The Sulphide and Crystal Glaciers are the largest masses of ice on Mount Shuksan and they both produce melt that fuels Sulphide Creek. On any given day in the summer no less than half a dozen waterfalls can be seen streaming down the southeast side of the mountain into a secluded bowl-shaped basin which harbors difficult to see and nearly impossible to reach Sulphide Lake. The falls range from 300 to 1000 feet high and can be seen for some distance from the surrounding ridges but can't be approached closely due to the ruggedly steep terrain. Because the flow of the water is regulated by the rate the glaciers melt, this series of waterfalls is best seen on a hot day mid summer.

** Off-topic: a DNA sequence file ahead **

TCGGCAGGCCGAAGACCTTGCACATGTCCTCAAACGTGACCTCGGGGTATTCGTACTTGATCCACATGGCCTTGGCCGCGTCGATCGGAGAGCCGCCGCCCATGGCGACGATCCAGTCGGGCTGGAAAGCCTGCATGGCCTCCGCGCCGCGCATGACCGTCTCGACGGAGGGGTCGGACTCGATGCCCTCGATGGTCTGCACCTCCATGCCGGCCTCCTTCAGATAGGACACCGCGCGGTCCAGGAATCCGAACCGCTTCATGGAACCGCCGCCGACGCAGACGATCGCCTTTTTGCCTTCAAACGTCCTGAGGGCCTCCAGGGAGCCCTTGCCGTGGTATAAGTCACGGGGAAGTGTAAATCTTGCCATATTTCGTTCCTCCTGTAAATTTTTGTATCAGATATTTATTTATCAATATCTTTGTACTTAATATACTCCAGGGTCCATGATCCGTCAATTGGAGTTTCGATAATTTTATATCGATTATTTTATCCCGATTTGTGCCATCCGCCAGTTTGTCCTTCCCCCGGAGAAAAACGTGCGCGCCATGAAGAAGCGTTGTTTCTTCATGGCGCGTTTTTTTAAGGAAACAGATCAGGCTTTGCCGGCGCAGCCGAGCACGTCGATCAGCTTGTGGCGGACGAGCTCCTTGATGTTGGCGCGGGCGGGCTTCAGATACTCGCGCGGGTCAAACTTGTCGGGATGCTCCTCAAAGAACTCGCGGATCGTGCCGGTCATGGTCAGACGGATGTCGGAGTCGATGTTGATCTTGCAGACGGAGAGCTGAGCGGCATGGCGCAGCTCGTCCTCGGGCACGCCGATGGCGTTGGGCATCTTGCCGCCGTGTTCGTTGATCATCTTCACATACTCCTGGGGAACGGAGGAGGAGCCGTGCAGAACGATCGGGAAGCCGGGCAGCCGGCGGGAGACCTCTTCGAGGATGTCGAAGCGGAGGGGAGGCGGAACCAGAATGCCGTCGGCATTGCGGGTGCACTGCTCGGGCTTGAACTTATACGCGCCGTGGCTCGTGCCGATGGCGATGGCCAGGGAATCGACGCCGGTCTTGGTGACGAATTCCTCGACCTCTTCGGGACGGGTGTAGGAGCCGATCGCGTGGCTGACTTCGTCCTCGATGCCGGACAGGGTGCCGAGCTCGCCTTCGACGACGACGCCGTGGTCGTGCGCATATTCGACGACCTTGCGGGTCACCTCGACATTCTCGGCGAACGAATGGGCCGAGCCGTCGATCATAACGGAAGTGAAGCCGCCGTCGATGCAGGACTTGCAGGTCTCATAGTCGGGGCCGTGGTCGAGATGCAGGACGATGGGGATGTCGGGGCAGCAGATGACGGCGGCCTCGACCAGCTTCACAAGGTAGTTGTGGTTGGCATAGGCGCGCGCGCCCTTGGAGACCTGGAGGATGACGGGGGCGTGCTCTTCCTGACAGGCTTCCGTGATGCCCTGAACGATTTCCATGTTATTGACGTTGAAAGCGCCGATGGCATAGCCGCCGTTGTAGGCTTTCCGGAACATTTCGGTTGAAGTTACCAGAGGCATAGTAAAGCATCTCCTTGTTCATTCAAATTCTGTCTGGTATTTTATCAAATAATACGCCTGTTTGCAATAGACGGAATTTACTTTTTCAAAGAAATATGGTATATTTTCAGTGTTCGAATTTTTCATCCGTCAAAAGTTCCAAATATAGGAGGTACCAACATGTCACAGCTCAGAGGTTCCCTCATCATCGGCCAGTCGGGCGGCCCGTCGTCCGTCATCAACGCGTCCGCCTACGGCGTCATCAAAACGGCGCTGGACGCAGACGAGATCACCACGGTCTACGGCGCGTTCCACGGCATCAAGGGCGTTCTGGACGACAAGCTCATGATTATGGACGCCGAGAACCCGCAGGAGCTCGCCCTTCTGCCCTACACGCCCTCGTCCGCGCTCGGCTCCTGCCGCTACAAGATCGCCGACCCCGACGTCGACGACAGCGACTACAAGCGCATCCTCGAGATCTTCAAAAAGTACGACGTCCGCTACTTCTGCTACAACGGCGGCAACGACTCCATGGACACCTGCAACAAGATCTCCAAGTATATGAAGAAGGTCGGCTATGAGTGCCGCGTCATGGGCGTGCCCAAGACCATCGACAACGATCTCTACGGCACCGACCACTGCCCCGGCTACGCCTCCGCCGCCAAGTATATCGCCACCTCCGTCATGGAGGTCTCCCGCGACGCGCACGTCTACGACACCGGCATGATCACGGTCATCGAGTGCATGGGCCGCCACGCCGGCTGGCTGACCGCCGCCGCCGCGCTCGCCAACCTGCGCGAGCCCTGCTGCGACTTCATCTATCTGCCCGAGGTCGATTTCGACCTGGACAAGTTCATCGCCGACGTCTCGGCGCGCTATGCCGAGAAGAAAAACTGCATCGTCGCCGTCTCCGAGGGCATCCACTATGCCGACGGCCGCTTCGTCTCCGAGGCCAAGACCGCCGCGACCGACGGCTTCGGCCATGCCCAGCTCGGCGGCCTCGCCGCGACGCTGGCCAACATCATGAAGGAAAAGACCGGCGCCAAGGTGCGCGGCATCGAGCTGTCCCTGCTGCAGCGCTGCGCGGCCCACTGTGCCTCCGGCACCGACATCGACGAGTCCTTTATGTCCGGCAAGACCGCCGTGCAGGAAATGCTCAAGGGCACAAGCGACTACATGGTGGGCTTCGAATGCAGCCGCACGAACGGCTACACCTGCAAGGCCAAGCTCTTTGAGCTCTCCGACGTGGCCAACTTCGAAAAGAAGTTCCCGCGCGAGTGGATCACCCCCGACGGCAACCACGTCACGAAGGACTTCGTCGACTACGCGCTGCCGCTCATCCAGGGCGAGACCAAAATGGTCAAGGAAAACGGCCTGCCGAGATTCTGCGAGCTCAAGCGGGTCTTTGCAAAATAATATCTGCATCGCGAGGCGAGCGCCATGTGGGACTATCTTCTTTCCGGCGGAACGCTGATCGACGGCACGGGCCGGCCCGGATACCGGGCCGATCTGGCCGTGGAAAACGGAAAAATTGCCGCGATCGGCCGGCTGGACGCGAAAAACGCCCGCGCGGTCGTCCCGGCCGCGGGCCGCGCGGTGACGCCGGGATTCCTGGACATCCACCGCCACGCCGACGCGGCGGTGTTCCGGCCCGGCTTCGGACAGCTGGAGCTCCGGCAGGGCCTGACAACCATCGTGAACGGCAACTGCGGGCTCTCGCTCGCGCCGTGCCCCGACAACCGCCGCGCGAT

- Sulphide Basin Falls is the Unofficial name of this waterfall.
Sulphide Basin Falls is located east of the summit of Mount Shuksan in North Cascades National Park. The falls are best seen from either the Shannon Creek climbers trail, used to access the summit of Shuksan, or from the ridge dividing Sulphide Creek and Shuksan Lake. Both viewpoints require travel across dangerously steep terrain and aren't recommended for most. Part of the falls can also be seen from the Blum Lakes area across the Baker River valley.